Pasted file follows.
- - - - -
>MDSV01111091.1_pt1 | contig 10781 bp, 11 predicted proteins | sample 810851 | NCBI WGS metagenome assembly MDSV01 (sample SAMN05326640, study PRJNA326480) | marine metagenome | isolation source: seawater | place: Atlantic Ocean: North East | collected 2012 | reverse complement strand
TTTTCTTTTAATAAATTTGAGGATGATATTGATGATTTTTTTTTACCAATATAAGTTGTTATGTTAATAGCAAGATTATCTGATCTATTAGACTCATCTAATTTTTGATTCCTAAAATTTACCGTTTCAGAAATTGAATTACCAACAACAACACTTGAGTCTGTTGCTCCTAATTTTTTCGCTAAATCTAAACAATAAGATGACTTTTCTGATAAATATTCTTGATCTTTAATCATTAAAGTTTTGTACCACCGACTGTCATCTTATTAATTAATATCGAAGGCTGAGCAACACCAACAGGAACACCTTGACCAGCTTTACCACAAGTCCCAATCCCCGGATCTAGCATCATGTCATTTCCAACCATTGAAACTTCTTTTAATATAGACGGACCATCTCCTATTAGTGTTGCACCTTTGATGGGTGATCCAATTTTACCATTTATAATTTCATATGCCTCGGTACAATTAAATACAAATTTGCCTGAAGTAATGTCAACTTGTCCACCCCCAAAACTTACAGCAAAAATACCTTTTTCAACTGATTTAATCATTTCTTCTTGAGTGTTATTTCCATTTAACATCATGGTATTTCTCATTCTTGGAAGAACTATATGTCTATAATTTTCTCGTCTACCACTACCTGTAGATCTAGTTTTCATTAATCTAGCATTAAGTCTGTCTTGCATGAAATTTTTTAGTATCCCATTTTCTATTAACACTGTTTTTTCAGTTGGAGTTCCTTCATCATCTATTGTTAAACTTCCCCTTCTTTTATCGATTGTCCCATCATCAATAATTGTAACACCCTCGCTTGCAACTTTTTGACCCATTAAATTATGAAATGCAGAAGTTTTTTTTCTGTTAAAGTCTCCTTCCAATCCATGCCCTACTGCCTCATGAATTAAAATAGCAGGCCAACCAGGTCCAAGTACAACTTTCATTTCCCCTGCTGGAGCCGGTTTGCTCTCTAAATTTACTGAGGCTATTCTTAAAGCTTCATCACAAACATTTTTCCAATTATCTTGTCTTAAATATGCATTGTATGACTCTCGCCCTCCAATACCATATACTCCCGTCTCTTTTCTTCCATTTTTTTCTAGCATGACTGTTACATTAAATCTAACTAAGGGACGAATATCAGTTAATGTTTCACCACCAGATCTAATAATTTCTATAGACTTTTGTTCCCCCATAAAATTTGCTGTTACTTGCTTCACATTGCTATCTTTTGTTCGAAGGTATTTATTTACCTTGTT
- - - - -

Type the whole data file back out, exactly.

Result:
>MDSV01111091.1_pt1 | contig 10781 bp, 11 predicted proteins | sample 810851 | NCBI WGS metagenome assembly MDSV01 (sample SAMN05326640, study PRJNA326480) | marine metagenome | isolation source: seawater | place: Atlantic Ocean: North East | collected 2012 | reverse complement strand
TTTTCTTTTAATAAATTTGAGGATGATATTGATGATTTTTTTTTACCAATATAAGTTGTTATGTTAATAGCAAGATTATCTGATCTATTAGACTCATCTAATTTTTGATTCCTAAAATTTACCGTTTCAGAAATTGAATTACCAACAACAACACTTGAGTCTGTTGCTCCTAATTTTTTCGCTAAATCTAAACAATAAGATGACTTTTCTGATAAATATTCTTGATCTTTAATCATTAAAGTTTTGTACCACCGACTGTCATCTTATTAATTAATATCGAAGGCTGAGCAACACCAACAGGAACACCTTGACCAGCTTTACCACAAGTCCCAATCCCCGGATCTAGCATCATGTCATTTCCAACCATTGAAACTTCTTTTAATATAGACGGACCATCTCCTATTAGTGTTGCACCTTTGATGGGTGATCCAATTTTACCATTTATAATTTCATATGCCTCGGTACAATTAAATACAAATTTGCCTGAAGTAATGTCAACTTGTCCACCCCCAAAACTTACAGCAAAAATACCTTTTTCAACTGATTTAATCATTTCTTCTTGAGTGTTATTTCCATTTAACATCATGGTATTTCTCATTCTTGGAAGAACTATATGTCTATAATTTTCTCGTCTACCACTACCTGTAGATCTAGTTTTCATTAATCTAGCATTAAGTCTGTCTTGCATGAAATTTTTTAGTATCCCATTTTCTATTAACACTGTTTTTTCAGTTGGAGTTCCTTCATCATCTATTGTTAAACTTCCCCTTCTTTTATCGATTGTCCCATCATCAATAATTGTAACACCCTCGCTTGCAACTTTTTGACCCATTAAATTATGAAATGCAGAAGTTTTTTTTCTGTTAAAGTCTCCTTCCAATCCATGCCCTACTGCCTCATGAATTAAAATAGCAGGCCAACCAGGTCCAAGTACAACTTTCATTTCCCCTGCTGGAGCCGGTTTGCTCTCTAAATTTACTGAGGCTATTCTTAAAGCTTCATCACAAACATTTTTCCAATTATCTTGTCTTAAATATGCATTGTATGACTCTCGCCCTCCAATACCATATACTCCCGTCTCTTTTCTTCCATTTTTTTCTAGCATGACTGTTACATTAAATCTAACTAAGGGACGAATATCAGTTAATGTTTCACCACCAGATCTAATAATTTCTATAGACTTTTGTTCCCCCATAAAATTTGCTGTTACTTGCTTCACATTGCTATCTTTTGTTCGAAGGTATTTATTTACCTTGTT